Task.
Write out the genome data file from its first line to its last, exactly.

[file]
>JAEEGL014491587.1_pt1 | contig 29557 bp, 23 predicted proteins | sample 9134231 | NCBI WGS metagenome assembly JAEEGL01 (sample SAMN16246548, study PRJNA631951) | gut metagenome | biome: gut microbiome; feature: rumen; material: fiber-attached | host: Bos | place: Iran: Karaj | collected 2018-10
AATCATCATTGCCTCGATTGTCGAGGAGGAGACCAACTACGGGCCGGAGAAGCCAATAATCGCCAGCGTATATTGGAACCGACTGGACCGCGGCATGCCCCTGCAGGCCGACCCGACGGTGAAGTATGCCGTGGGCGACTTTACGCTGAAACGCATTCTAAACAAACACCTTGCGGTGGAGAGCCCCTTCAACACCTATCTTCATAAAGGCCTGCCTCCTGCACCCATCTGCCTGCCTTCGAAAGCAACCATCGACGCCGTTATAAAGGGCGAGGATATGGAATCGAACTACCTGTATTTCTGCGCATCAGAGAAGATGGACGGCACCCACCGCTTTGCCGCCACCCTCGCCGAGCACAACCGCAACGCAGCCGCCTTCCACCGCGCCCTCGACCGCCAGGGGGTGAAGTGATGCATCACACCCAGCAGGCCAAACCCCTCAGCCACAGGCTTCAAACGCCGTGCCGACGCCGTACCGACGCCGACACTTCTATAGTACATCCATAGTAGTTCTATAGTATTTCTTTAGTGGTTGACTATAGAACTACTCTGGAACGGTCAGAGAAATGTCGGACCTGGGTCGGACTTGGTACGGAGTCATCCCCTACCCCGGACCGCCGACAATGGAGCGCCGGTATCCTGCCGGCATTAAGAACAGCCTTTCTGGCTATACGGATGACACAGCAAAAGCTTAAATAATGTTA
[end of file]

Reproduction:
>JAEEGL014491587.1_pt1 | contig 29557 bp, 23 predicted proteins | sample 9134231 | NCBI WGS metagenome assembly JAEEGL01 (sample SAMN16246548, study PRJNA631951) | gut metagenome | biome: gut microbiome; feature: rumen; material: fiber-attached | host: Bos | place: Iran: Karaj | collected 2018-10
AATCATCATTGCCTCGATTGTCGAGGAGGAGACCAACTACGGGCCGGAGAAGCCAATAATCGCCAGCGTATATTGGAACCGACTGGACCGCGGCATGCCCCTGCAGGCCGACCCGACGGTGAAGTATGCCGTGGGCGACTTTACGCTGAAACGCATTCTAAACAAACACCTTGCGGTGGAGAGCCCCTTCAACACCTATCTTCATAAAGGCCTGCCTCCTGCACCCATCTGCCTGCCTTCGAAAGCAACCATCGACGCCGTTATAAAGGGCGAGGATATGGAATCGAACTACCTGTATTTCTGCGCATCAGAGAAGATGGACGGCACCCACCGCTTTGCCGCCACCCTCGCCGAGCACAACCGCAACGCAGCCGCCTTCCACCGCGCCCTCGACCGCCAGGGGGTGAAGTGATGCATCACACCCAGCAGGCCAAACCCCTCAGCCACAGGCTTCAAACGCCGTGCCGACGCCGTACCGACGCCGACACTTCTATAGTACATCCATAGTAGTTCTATAGTATTTCTTTAGTGGTTGACTATAGAACTACTCTGGAACGGTCAGAGAAATGTCGGACCTGGGTCGGACTTGGTACGGAGTCATCCCCTACCCCGGACCGCCGACAATGGAGCGCCGGTATCCTGCCGGCATTAAGAACAGCCTTTCTGGCTATACGGATGACACAGCAAAAGCTTAAATAATGTTA